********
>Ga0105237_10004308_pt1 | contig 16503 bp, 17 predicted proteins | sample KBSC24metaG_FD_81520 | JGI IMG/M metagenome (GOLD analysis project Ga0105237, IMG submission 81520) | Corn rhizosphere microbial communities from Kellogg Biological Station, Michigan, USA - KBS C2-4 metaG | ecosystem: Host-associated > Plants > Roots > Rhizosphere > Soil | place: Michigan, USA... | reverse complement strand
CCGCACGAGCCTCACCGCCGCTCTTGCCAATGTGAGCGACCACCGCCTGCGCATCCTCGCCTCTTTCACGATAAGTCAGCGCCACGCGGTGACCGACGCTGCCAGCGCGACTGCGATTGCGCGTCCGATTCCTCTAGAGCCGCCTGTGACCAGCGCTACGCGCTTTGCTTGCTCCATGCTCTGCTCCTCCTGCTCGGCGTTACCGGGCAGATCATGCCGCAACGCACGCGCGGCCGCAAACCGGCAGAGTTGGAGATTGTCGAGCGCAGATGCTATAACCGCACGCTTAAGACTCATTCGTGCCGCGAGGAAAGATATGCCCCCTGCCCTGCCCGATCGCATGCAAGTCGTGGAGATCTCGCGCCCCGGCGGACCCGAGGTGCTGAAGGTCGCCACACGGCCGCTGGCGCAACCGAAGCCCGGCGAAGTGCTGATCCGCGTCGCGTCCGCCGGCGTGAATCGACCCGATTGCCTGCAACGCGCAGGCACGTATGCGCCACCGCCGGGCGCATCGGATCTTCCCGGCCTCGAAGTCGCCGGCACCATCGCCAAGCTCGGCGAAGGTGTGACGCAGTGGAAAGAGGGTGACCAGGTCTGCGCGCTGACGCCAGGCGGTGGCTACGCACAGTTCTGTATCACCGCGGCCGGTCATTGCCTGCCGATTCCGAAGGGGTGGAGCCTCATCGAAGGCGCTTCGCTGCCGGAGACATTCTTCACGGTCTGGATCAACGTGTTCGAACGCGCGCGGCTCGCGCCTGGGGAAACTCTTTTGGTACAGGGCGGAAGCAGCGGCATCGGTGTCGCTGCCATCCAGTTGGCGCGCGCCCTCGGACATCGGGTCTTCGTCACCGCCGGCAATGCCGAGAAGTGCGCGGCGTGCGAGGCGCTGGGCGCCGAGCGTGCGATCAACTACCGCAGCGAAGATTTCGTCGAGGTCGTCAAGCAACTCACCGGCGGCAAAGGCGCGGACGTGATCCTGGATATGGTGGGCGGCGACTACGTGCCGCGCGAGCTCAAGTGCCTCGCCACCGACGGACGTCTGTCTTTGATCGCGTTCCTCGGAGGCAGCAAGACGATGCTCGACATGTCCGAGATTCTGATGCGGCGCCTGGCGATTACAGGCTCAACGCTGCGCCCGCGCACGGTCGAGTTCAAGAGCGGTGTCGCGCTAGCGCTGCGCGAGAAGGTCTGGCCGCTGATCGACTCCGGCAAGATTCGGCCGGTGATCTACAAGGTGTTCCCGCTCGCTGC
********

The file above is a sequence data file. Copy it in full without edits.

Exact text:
>Ga0105237_10004308_pt1 | contig 16503 bp, 17 predicted proteins | sample KBSC24metaG_FD_81520 | JGI IMG/M metagenome (GOLD analysis project Ga0105237, IMG submission 81520) | Corn rhizosphere microbial communities from Kellogg Biological Station, Michigan, USA - KBS C2-4 metaG | ecosystem: Host-associated > Plants > Roots > Rhizosphere > Soil | place: Michigan, USA... | reverse complement strand
CCGCACGAGCCTCACCGCCGCTCTTGCCAATGTGAGCGACCACCGCCTGCGCATCCTCGCCTCTTTCACGATAAGTCAGCGCCACGCGGTGACCGACGCTGCCAGCGCGACTGCGATTGCGCGTCCGATTCCTCTAGAGCCGCCTGTGACCAGCGCTACGCGCTTTGCTTGCTCCATGCTCTGCTCCTCCTGCTCGGCGTTACCGGGCAGATCATGCCGCAACGCACGCGCGGCCGCAAACCGGCAGAGTTGGAGATTGTCGAGCGCAGATGCTATAACCGCACGCTTAAGACTCATTCGTGCCGCGAGGAAAGATATGCCCCCTGCCCTGCCCGATCGCATGCAAGTCGTGGAGATCTCGCGCCCCGGCGGACCCGAGGTGCTGAAGGTCGCCACACGGCCGCTGGCGCAACCGAAGCCCGGCGAAGTGCTGATCCGCGTCGCGTCCGCCGGCGTGAATCGACCCGATTGCCTGCAACGCGCAGGCACGTATGCGCCACCGCCGGGCGCATCGGATCTTCCCGGCCTCGAAGTCGCCGGCACCATCGCCAAGCTCGGCGAAGGTGTGACGCAGTGGAAAGAGGGTGACCAGGTCTGCGCGCTGACGCCAGGCGGTGGCTACGCACAGTTCTGTATCACCGCGGCCGGTCATTGCCTGCCGATTCCGAAGGGGTGGAGCCTCATCGAAGGCGCTTCGCTGCCGGAGACATTCTTCACGGTCTGGATCAACGTGTTCGAACGCGCGCGGCTCGCGCCTGGGGAAACTCTTTTGGTACAGGGCGGAAGCAGCGGCATCGGTGTCGCTGCCATCCAGTTGGCGCGCGCCCTCGGACATCGGGTCTTCGTCACCGCCGGCAATGCCGAGAAGTGCGCGGCGTGCGAGGCGCTGGGCGCCGAGCGTGCGATCAACTACCGCAGCGAAGATTTCGTCGAGGTCGTCAAGCAACTCACCGGCGGCAAAGGCGCGGACGTGATCCTGGATATGGTGGGCGGCGACTACGTGCCGCGCGAGCTCAAGTGCCTCGCCACCGACGGACGTCTGTCTTTGATCGCGTTCCTCGGAGGCAGCAAGACGATGCTCGACATGTCCGAGATTCTGATGCGGCGCCTGGCGATTACAGGCTCAACGCTGCGCCCGCGCACGGTCGAGTTCAAGAGCGGTGTCGCGCTAGCGCTGCGCGAGAAGGTCTGGCCGCTGATCGACTCCGGCAAGATTCGGCCGGTGATCTACAAGGTGTTCCCGCTCGCTGC